Let’s boil all that down without the buzzwords.  The ONE Wedge is counterbalanced, has full-face grooves, a straight leading edge, a cavity back, and a big, wide, rounded sole.

Moving to my testing results, I want to start with the things that surprised me.  Given the enormous sole, I was expecting these wedges to launch extremely high with below average spin.  Wrong and wrong.  The launch angles on each of these wedges was on par with similarly lofted tour-style wedges, and the spin was slightly above average.  Additionally, the numbers were more consistent when compared to traditional wedges.

What did not surprise me – but was still impressive – was the performance of the sole.  It makes this club almost impossible to hit fat.  Even was I was hitting behind the ball intentionally, the sole wanted to glide through the turf.  The disadvantage of this sole is that it’s not built for versatility.  If you try to open the club face, the leading edge lifts significantly, but this is probably not a big concern for the target player.

Finally, The ONE Wedge produced a tight dispersion.  I was hitting shots off the heel and toe that were still flying straight.  For players that want to hit little touch shots and baby fades, this is not the club.  But for golfers that want to take a lot of stress out of the short game, this will fit the bill.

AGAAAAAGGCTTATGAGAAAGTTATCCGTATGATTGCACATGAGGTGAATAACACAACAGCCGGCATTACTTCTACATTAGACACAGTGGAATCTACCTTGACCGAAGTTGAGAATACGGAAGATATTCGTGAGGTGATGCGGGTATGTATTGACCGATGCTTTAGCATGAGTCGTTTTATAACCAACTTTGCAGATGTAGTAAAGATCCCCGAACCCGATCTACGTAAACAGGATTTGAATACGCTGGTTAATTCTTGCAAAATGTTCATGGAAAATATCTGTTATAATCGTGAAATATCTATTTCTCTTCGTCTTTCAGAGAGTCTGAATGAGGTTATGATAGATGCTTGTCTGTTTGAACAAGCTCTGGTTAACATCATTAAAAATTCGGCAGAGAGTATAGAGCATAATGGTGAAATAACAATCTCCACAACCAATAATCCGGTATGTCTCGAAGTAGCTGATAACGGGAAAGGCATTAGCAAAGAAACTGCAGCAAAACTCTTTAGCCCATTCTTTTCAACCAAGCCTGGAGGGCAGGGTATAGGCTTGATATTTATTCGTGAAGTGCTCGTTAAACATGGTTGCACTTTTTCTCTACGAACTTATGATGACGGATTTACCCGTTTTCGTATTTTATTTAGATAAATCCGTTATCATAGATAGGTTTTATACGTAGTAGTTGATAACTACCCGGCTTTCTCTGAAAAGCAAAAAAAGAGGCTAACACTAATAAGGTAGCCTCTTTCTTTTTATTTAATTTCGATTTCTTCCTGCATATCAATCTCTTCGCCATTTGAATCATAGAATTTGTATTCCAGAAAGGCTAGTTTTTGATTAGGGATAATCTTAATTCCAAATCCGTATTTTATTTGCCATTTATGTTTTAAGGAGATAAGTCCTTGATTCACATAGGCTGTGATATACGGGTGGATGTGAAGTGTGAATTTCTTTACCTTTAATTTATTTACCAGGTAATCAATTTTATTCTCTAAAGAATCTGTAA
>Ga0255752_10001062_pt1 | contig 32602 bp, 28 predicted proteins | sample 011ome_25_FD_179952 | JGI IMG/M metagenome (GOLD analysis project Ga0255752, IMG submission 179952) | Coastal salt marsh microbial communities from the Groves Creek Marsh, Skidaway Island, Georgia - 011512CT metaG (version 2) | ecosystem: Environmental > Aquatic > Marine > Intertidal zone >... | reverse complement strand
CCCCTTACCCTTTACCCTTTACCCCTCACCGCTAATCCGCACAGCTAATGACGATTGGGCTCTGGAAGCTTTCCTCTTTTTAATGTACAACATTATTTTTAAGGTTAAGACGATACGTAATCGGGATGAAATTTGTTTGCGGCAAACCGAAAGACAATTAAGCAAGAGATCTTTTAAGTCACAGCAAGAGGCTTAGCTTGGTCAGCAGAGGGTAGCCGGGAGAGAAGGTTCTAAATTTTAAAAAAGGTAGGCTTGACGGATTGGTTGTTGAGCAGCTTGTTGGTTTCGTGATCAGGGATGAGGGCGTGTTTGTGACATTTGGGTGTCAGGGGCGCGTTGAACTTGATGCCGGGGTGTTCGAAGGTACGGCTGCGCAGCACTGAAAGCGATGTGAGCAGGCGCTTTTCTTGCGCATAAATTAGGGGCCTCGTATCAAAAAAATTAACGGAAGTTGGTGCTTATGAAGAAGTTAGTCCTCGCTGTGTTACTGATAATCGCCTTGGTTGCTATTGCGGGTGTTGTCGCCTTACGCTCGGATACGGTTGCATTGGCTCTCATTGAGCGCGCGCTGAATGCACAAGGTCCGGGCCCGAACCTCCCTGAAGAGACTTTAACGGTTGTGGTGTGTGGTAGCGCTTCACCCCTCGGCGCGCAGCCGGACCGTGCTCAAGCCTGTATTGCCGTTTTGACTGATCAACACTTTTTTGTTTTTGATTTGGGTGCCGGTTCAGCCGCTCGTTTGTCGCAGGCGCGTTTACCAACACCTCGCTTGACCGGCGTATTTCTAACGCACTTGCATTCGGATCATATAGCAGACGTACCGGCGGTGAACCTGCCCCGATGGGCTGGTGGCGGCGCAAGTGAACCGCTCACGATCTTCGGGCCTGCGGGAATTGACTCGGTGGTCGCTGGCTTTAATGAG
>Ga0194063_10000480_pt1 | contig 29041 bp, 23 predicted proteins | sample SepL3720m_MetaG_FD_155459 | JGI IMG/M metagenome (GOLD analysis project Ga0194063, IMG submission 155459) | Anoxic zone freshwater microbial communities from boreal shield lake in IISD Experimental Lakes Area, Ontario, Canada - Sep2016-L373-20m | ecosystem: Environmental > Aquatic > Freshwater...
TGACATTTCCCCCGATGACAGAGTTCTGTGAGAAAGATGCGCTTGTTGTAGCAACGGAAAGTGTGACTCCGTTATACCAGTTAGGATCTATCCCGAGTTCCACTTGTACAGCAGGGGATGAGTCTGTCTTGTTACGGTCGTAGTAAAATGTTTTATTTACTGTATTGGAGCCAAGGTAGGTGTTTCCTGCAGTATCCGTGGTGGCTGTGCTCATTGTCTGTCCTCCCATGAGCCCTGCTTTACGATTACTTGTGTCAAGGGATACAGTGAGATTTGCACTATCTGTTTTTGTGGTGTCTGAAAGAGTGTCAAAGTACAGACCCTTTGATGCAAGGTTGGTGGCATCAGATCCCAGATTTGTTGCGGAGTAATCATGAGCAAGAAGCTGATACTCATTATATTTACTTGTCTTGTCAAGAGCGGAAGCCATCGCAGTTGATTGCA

While the statement “Lower your scores 7-9 shots on average” should not be taken seriously, The ONE Wedge should be.  This is a very impressive short game tool geared toward golfers who struggle around the green.  With high spin, tight dispersion, and a sole that refuses to dig, it can turn short game opportunities from gut wrenching to welcome sights.

Visit The ONE Wedge HERE

The ONE Wedge Price & Specs

Matt Saternus
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  1. Lots of similarities with the Cleveland smart sole wedges, who’s copying who?

    • Matt Saternus

      Most of these super game improvement wedges have similar features, I don’t think anyone is “copying” anyone else.


      • Larry Beller

        Because of my short game issues I listened to the Martin Chuck infomercial and kind of a last resort decided to give it a try. After a couple of practice sessions I took it to the course and found it was as advertised, a club that makes the short game much easier. But there was one major issue for me. The club felt so heavy it was like a sledgehammer in my hands. It was throwing off my feel and tempo with every other club in my bag. I had to send it back and got a refund. Some months later I tried the Cleveland Smart Sole gap wedge and have not looked back. Love that club and am considering getting the sand wedge.

        • Matt Saternus